Here are 9 Mississippi authors to pick up before your Deep South road trip.
As far as I know, Jackson, Mississippi was born from words. Jackson breathes stories. The city grew up on them, sucked them in, spit them out, sliced them, slashed them, and pieced them back together.
Each year, a tome of letters carve up a saga, punctuated by food, music, and arts.
Jackson’s a city with a soul – a literary soul. When I think of Southern literature, I think of Jackson. And when I think of Jackson, I think of Southern literature. Each one fits into the other perfectly – no spaces, no gaps.
In a lot of cities, the literary tourism scene is easy to escape, easy to be distracted from. But in Jackson, reading is a fixture inked into every page.
So it’s no surprise that Mississippi is home to some of the greatest American writers of all time.
If you’re planning a literary tour, here are the top Mississippi authors you need to know about (plus a few locations to seek out) before your trip!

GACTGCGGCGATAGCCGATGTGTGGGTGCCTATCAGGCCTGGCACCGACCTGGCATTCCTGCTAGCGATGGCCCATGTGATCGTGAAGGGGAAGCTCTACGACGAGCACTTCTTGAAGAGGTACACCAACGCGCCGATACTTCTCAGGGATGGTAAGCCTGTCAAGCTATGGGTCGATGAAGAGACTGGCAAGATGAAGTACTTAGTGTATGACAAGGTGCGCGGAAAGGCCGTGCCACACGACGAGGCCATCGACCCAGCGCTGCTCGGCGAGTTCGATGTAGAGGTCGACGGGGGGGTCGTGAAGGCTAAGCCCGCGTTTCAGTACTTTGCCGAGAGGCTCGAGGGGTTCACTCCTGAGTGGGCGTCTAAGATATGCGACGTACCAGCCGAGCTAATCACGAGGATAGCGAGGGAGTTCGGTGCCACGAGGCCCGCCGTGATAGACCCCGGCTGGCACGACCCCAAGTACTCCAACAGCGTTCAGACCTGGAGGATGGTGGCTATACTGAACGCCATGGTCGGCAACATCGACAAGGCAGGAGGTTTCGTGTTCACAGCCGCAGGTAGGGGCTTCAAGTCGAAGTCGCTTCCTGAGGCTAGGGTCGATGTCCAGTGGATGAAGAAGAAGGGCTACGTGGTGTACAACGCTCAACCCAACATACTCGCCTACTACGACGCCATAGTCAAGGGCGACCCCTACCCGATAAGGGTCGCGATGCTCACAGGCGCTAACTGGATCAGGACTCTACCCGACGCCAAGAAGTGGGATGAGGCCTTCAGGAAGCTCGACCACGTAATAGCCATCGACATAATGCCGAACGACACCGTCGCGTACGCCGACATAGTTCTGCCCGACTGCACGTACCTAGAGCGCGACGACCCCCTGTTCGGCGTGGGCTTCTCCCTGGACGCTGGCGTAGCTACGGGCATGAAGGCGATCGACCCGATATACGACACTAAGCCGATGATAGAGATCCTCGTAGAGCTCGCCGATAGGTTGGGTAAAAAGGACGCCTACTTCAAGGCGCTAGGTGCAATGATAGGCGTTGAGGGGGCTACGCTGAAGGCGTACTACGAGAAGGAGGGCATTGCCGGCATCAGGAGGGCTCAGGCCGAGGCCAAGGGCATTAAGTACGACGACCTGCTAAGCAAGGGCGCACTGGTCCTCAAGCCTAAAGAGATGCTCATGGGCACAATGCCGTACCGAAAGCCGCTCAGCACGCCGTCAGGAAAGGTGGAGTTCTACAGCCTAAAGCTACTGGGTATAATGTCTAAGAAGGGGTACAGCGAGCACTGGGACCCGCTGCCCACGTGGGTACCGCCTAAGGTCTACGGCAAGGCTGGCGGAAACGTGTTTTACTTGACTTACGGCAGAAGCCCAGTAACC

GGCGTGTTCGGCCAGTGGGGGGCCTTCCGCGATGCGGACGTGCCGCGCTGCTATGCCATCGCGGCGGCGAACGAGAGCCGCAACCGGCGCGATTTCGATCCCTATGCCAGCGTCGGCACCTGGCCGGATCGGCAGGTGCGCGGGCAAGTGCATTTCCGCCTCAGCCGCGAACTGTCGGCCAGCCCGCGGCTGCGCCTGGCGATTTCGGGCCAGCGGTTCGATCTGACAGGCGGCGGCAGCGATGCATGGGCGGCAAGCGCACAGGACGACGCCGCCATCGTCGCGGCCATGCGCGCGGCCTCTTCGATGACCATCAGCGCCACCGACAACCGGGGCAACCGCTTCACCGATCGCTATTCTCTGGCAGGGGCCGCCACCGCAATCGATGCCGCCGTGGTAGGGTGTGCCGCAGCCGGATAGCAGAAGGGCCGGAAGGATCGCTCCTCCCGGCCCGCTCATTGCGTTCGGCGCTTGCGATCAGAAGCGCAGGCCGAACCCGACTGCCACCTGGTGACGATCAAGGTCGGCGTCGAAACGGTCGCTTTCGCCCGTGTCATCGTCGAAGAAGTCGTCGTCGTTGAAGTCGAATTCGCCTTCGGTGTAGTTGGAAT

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No list of Mississippi authors is complete without a mention of Eudora Welty.
Eudora Welty was a character on her own. Intense, sharp-witted, and kind-spirited, her warmth melted into her writing. Welty crafted strong, realistic diverse figures – a rarity in the Jim Crow era.
In Mississippi, some say that Eudora Welty was ahead of her time (pro anti-segregation, friends with a gay man), that she ticked to a different clock than the one in the heart of Mississippi in the 1940s. But Eudora Welty’s clock was just fine. Her humanity couldn’t be wound up. That was what made her beautiful.
As I walk through her house, I’m stepping, page by page, into a dream. Books are tight on the shelves, squeezed into long, narrow lanes. Books zigzag on the tables and couches – every blank surface a comfortable bed for their spines to sleep on. Books overtake the space. It’s easy to forget the desks, the tins, the paintings, but it’s hard to forget 5000 books guarding a home like soldiers.
The tour is as intimate as Welty’s writing. You feel like you’re there, in that story, when you slow-stir her words on the pages. You feel like you’re there, as her guest, as her friend, when you’re on the tour.
I’ll admit, I normally don’t like tour groups, but being surrounded by book lovers in a musky setting is an experience I will cherish for the rest of my life.
Books Written By Eudora Welty